California passed new laws reiterating its prohibition on employment-related non-competition obligations. Assembly Bill 1076, effective January 1, 2024, provides that it is unlawful to include noncompete clauses in employment contracts, or to require an employee to enter into a noncompete agreement, that does not satisfy an exception under California law—and notes that this "does not constitute a change in, but is declaratory of, existing law." AB 1076 also states that this prohibition should be read broadly—and, in this regard, we note that California courts have generally applied California's prohibition on non-competition obligations also to prohibit customer non-solicitation provisions, unless they are limited to prohibiting the use of confidential information or trade secrets for such solicitation.
AB 1076 also requires employers of California employees to provide written notice, no later than February 14, 2024, to current employees, and former employees employed at any time after January 1, 2022, who are based in California if they are subject to non-competition agreements that are unenforceable under California law. The notice must be "individualized" and inform the employee that the noncompete clause or agreement is void. The notice must be sent to the last known address of the employee or former employee and to their email address. Failure to provide such notice constitutes an act of unfair competition and is subject to a penalty of $2,500 for each violation.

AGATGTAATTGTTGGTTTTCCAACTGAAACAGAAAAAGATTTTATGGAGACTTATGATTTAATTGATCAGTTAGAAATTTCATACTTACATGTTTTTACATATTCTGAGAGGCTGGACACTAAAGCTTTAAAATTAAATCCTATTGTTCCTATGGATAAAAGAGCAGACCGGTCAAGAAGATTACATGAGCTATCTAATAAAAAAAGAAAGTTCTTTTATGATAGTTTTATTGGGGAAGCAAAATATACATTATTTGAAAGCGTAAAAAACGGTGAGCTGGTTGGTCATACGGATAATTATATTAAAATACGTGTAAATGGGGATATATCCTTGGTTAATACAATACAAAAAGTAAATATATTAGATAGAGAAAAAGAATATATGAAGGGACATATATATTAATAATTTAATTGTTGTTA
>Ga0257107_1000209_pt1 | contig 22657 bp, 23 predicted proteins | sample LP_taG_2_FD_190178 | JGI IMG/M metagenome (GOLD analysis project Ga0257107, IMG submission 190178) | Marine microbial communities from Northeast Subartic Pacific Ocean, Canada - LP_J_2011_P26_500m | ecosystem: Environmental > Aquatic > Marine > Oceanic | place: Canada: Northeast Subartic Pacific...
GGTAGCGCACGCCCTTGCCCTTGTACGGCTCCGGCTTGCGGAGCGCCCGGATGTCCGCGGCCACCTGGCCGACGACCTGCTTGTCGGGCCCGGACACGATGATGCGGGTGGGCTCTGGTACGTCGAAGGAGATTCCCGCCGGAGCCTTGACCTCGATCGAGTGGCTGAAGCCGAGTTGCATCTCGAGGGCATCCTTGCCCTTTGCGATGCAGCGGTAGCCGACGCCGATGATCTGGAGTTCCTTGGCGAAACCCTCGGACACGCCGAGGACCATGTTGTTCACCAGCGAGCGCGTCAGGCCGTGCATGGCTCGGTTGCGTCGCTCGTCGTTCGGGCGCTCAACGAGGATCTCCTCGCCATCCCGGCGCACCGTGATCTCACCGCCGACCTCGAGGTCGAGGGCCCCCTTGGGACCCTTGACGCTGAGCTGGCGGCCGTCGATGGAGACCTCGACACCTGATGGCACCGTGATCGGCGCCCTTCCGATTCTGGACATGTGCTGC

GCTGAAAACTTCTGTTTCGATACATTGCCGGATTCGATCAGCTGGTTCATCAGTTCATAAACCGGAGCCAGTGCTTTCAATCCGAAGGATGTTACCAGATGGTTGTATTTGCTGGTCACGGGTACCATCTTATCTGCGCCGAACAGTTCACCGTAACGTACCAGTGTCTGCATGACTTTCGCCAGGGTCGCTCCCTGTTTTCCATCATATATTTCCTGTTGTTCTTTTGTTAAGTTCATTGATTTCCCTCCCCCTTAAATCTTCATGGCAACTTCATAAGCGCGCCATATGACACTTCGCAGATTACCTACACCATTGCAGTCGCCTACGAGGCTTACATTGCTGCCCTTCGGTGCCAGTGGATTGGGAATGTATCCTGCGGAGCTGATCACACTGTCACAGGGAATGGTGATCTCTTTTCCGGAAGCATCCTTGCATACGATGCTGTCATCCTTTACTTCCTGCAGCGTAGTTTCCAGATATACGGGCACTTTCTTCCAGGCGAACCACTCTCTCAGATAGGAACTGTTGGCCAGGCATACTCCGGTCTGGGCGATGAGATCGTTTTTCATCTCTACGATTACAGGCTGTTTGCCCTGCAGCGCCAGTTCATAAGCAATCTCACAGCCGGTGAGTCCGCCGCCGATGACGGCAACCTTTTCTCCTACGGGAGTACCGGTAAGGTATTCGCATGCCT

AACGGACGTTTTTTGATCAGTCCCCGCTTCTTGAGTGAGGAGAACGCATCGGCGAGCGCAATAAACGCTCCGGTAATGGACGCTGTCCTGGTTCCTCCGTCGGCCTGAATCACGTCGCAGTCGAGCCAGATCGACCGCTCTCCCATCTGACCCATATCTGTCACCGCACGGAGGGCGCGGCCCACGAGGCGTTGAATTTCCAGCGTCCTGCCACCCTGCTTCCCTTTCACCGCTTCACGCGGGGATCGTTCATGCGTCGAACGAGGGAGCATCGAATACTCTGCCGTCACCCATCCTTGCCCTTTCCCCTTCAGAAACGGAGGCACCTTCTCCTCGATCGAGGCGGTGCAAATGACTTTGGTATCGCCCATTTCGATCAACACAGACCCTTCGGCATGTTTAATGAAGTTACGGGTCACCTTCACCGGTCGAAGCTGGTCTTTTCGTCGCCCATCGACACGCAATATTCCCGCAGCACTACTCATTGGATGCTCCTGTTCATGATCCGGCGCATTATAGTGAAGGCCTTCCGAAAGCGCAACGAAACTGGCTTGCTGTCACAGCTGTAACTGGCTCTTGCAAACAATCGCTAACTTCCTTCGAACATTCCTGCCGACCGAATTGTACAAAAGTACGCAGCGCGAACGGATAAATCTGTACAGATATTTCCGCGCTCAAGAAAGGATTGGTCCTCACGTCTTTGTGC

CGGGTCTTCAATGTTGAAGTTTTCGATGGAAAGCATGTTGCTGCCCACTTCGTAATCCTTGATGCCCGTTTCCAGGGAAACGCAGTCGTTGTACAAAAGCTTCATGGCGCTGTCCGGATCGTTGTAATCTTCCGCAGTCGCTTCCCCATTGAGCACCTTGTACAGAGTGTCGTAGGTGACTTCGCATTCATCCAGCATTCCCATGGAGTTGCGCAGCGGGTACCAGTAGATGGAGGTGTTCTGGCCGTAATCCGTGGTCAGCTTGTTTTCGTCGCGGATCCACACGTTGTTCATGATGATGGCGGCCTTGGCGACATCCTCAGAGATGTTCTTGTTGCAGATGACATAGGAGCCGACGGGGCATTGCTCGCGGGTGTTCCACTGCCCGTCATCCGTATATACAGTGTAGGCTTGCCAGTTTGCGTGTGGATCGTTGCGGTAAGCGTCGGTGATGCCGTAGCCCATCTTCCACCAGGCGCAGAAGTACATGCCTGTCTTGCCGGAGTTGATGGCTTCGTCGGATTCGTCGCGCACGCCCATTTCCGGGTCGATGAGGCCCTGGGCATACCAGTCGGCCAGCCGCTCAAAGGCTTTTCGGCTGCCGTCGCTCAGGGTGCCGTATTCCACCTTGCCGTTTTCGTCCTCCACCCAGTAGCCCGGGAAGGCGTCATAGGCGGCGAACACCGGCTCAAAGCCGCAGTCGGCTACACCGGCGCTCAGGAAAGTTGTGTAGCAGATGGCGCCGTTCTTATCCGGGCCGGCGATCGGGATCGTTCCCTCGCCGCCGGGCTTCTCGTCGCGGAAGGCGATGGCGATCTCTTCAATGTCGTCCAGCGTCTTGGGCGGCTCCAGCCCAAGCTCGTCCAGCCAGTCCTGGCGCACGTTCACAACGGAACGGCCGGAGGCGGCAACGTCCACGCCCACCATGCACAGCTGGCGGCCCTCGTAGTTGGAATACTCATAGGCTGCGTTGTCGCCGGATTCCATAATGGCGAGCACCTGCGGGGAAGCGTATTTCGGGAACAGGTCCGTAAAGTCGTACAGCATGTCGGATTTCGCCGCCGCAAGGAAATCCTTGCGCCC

Although AB 1076 speaks in terms of employment contracts, employers should consider whether AB 1076 notice may be required for incentive equity agreements (containing non-compete obligations) granted to employees in connection with their employment, even if granted by an affiliate of the employer and even if governed by non-California law. Indeed, there is no guidance as to the interplay between AB 1076 and Labor Code 925, which permits the possible use of non-California law (and non-California forum for disputes) for employment-related agreements entered into on or after January 1, 2017, if the employee is individually-represented by legal counsel in connection with negotiating such agreement.
Senate Bill 699, also effective January 1, 2024, goes even further and provides that any non-compete that is void under California law is unenforceable "regardless of where and when the contract was signed." SB 699 also states that employers may not seek to enforce a prohibited non-compete "regardless of whether the contract was signed and the employment was maintained outside of California". Lastly, an employer that enters into a prohibited non-compete commits a civil violation, as to which employees, former employees and prospective employees have a private right of action for injunctive relief, actual damages or both, plus attorney's fees and costs.
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